Infantile Cataract Surgery Raises Glaucoma Risk   

Young age at surgery is a major risk factor for developing glaucoma, but medical therapy is effective in most.

Infantile cataract surgery is associated with an increased risk for developing glaucoma, according to research presented at the American Society of Cataract and Refractive Surgery (ASCRS) 2023 Annual Meeting, held in San Diego, California from May 5 to May 8, 2023. Medical treatment is effective for those who develop later onset glaucoma following infantile cataract surgery, according to the report. 

“Reported incidence of glaucoma following cataract surgery varies between 8% to 59%,” according to the report. “Young age at surgery is a major risk factor.”

In this study, researchers Bharti Nihalani-Gangwani, MD, and Deborah K. VanderVeen MD, ABO, conducted a chart review of patients who underwent infantile cataract surgery during a 30-year period at a single center. They analyzed a total of 319 eyes from 212 patients (median age at surgery, 50 days; range, 11-325 days; 107 girls, 105 boys; 105 unilateral procedures) who had at least 1 year of follow up. 

Young age at surgery is a major risk factor.

The median follow-up was 8.8 years (range, 1-26.3 years). The study defined glaucoma as intraocular pressure (IOP) greater than 25 mm Hg at 2 consecutive visits with optic nerve head changes.

The researchers explain that 29% of participant eyes (93/319 eyes) developed glaucoma following infantile cataract surgery. In 82% of eyes (76/93 eyes), age at surgery was greater than 3 months (P =.001). Microcornea (44%, P <.0001), poorly dilating pupils (10%, P =.004), persistent fetal vasculature (12%, P =.8) and anterior segment dysgenesis (3%, P =.02) were risk factors associated with glaucoma following cataract surgery.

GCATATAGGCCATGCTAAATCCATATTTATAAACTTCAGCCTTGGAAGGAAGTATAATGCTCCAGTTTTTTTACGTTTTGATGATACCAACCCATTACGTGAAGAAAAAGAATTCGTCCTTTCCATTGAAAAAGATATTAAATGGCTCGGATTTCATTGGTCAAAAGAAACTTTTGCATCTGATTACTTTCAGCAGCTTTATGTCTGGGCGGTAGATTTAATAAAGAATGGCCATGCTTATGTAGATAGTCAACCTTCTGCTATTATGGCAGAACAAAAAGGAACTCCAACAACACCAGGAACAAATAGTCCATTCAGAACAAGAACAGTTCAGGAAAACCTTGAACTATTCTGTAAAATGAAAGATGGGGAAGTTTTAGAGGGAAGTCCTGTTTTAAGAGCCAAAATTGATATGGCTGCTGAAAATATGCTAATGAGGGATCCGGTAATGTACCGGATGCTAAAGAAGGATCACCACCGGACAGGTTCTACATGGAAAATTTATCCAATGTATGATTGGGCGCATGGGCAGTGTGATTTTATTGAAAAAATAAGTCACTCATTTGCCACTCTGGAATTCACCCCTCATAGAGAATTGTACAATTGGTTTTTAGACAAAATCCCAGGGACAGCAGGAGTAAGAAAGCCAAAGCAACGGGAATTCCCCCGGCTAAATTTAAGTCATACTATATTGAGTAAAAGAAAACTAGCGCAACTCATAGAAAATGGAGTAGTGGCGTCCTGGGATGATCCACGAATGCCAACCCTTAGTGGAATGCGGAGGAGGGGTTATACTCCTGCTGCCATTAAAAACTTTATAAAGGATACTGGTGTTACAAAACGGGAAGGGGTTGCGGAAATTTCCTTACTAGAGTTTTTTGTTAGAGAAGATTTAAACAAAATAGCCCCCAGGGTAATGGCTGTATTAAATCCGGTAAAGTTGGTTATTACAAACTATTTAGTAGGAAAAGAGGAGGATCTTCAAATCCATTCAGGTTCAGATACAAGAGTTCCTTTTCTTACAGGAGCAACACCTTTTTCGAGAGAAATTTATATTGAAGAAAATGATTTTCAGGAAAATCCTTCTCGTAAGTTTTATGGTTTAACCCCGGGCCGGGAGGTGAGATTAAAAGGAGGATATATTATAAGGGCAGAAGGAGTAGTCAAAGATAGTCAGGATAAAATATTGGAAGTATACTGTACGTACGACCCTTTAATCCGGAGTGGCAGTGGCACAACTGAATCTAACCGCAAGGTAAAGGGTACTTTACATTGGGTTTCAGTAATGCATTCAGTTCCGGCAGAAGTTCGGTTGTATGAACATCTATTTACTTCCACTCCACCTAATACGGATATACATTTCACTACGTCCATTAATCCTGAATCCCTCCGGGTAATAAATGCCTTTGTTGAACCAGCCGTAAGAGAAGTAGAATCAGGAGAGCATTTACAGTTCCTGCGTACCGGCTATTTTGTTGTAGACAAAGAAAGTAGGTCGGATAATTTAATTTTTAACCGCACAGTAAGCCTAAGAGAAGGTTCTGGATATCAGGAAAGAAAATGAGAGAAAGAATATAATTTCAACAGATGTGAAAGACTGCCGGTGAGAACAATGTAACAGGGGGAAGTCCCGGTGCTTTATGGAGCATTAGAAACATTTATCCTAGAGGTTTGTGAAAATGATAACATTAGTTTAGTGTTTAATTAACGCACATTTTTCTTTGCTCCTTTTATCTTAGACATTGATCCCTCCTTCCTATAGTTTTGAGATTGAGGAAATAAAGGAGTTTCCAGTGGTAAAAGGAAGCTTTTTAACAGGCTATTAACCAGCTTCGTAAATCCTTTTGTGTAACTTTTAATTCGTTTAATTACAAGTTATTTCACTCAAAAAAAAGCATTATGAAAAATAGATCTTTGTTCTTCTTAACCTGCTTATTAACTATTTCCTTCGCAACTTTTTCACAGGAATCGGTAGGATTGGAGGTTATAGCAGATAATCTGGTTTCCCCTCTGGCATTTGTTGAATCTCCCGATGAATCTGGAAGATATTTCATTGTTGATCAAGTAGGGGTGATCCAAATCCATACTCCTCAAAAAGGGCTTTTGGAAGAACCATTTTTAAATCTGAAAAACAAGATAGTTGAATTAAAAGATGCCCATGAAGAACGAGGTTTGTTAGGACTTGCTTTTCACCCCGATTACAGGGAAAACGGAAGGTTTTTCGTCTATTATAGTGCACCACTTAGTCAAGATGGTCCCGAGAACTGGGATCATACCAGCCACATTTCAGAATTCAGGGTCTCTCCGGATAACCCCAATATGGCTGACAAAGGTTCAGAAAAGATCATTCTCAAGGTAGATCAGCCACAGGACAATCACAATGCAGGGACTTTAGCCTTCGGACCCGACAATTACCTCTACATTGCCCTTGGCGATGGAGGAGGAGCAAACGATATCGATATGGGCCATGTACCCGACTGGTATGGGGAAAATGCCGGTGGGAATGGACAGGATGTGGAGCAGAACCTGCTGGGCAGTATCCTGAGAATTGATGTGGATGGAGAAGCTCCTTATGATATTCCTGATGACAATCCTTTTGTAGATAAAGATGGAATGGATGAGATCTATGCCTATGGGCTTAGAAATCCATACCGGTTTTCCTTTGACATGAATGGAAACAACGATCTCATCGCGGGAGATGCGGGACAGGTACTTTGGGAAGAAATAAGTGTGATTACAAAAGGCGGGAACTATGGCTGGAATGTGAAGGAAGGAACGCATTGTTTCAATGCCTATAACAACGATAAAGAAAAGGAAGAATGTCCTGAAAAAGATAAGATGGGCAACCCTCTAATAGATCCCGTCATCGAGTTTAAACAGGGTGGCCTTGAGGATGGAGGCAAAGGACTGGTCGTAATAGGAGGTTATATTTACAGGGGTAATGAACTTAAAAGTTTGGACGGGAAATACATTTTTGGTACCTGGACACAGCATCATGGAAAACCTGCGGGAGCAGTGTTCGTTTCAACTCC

A total of 76% (19/25) that developed glaucoma within 1 year of infantile cataract surgery required surgical intervention compared with 13% (9/68) who developed glaucoma more than 1 year after surgery (P =.0002). 

Medical treatment was effective in 87% of those who  later developed glaucoma, the report shows. 

Study limitations include its retrospective nature and the single center design. 


Nihalani-Gangwani B, VanderVeen DK. Glaucoma following infantile cataract surgery. Poster presented at: The American Society of Cataract and Refractive Surgery (ASCRS) 2023 Annual; May 5-8, 2023. Paper 90793.